Is fish sauce healthy?

Fish sauce is a popular ingredient used in many Asian cuisines, especially those of Southeast Asia. It is made from fermented fish that has been salted and aged for months or even years. The resulting brown liquid has an intense umami flavor and is used to provide saltiness and depth of flavor to dishes.

But is this salty condiment actually good for you? Here’s a comprehensive look at the nutrition facts, health benefits, and potential downsides of fish sauce.

What is Fish Sauce?

Fish sauce is made by combining fish with salt and allowing it to ferment for months to over a year. The fish goes through an enzymatic breakdown, resulting in a liquid that is rich in protein, amino acids, and minerals extracted from the fish.

Some common types of fish used include anchovies, mackerel, and sardines. After combining the fish with salt, the mixture is placed into large containers and weighted down to fully soak and ferment. It’s then strained, pressed, and bottled.1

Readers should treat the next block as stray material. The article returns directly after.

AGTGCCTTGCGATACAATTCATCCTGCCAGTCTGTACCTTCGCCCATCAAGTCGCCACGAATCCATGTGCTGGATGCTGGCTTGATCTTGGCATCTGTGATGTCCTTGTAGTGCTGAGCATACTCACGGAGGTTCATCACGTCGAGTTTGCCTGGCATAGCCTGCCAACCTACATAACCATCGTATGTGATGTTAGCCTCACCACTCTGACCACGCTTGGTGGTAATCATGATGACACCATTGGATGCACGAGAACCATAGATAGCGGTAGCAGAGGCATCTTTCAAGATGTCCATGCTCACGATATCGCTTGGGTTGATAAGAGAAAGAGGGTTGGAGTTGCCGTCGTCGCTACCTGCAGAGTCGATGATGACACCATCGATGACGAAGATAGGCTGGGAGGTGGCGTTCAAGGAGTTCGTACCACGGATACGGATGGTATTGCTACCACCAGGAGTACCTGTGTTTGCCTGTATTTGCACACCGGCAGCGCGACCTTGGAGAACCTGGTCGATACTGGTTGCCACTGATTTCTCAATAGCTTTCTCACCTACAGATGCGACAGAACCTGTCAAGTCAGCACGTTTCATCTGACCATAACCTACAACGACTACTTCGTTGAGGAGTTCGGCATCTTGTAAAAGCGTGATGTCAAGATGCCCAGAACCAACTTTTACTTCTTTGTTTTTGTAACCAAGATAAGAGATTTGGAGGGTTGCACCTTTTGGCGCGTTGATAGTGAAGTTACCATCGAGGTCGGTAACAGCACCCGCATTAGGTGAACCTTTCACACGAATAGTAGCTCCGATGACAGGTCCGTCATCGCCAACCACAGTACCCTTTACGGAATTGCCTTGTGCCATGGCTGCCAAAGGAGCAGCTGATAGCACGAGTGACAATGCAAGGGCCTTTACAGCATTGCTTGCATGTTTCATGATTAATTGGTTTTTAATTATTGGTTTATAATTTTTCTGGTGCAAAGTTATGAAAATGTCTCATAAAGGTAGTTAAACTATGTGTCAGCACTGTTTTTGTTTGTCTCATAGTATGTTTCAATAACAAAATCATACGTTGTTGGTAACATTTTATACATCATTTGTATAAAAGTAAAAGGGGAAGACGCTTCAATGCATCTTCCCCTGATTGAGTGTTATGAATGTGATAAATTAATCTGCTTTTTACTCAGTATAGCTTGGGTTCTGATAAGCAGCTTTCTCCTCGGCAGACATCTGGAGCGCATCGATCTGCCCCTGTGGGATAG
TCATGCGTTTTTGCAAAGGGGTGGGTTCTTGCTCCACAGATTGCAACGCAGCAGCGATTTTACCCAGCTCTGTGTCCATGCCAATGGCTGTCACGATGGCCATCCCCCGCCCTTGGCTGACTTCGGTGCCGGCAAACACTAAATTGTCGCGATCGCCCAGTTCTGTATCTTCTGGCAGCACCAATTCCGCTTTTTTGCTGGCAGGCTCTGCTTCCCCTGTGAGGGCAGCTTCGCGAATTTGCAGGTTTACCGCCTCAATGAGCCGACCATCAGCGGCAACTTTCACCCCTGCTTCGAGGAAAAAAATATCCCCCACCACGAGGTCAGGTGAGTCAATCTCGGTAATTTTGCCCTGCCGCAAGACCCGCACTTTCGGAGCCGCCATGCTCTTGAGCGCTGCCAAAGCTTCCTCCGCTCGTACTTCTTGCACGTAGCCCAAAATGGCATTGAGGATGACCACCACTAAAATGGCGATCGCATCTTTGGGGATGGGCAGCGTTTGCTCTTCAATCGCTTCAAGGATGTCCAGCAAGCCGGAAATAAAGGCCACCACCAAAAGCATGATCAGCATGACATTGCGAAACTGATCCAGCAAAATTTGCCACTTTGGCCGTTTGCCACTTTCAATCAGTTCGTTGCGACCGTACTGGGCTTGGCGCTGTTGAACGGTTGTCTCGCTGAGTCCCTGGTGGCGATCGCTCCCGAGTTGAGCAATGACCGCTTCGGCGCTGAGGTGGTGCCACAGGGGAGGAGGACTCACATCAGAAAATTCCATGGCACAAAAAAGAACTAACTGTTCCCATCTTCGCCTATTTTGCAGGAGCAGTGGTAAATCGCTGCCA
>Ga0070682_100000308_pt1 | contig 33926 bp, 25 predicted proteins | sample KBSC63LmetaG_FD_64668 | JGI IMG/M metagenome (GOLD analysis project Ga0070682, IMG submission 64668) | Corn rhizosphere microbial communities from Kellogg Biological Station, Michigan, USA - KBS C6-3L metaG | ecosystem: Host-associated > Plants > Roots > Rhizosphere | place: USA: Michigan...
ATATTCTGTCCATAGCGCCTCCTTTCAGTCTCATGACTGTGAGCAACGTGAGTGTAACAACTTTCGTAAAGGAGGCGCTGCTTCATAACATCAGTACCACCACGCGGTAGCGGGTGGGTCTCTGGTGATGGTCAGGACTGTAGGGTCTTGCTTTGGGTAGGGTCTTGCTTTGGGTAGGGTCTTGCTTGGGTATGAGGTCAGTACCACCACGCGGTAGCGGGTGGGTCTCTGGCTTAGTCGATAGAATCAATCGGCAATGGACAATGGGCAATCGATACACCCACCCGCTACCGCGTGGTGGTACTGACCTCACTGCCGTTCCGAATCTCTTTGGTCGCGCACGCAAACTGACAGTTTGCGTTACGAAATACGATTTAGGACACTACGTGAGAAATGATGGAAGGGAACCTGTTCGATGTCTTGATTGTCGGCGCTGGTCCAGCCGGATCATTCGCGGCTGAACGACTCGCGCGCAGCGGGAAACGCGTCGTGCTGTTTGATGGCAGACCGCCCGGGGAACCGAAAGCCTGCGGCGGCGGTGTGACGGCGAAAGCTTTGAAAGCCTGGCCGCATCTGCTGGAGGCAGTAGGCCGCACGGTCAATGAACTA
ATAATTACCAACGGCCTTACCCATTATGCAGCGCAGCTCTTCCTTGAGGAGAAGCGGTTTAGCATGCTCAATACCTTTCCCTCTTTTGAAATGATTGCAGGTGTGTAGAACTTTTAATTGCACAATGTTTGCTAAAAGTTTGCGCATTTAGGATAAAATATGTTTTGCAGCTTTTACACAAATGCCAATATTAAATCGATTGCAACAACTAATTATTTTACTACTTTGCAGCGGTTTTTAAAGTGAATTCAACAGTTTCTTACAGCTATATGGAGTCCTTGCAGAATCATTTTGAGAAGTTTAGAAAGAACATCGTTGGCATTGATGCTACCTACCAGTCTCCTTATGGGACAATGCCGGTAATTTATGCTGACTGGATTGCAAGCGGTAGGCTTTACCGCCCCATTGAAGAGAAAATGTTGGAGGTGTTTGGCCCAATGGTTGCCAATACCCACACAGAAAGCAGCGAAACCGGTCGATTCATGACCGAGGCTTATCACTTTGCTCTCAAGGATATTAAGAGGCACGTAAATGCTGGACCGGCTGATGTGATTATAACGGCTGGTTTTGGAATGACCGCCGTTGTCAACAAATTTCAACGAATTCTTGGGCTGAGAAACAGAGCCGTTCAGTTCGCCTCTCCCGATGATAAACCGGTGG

The final product is a clear, reddish-brown liquid with a very pungent smell and umami or savory taste. The aroma is often described as being funky or fishy. But when used in moderation in recipes, it provides a well-rounded depth of flavor.

Fish sauce is a staple ingredient in Southeast Asian countries like Thailand, Vietnam, Cambodia, Laos, and the Philippines. It’s known by many names such as nam pla in Thailand, nuoc mam in Vietnam, patis in the Philippines, and teuk trei in Cambodia.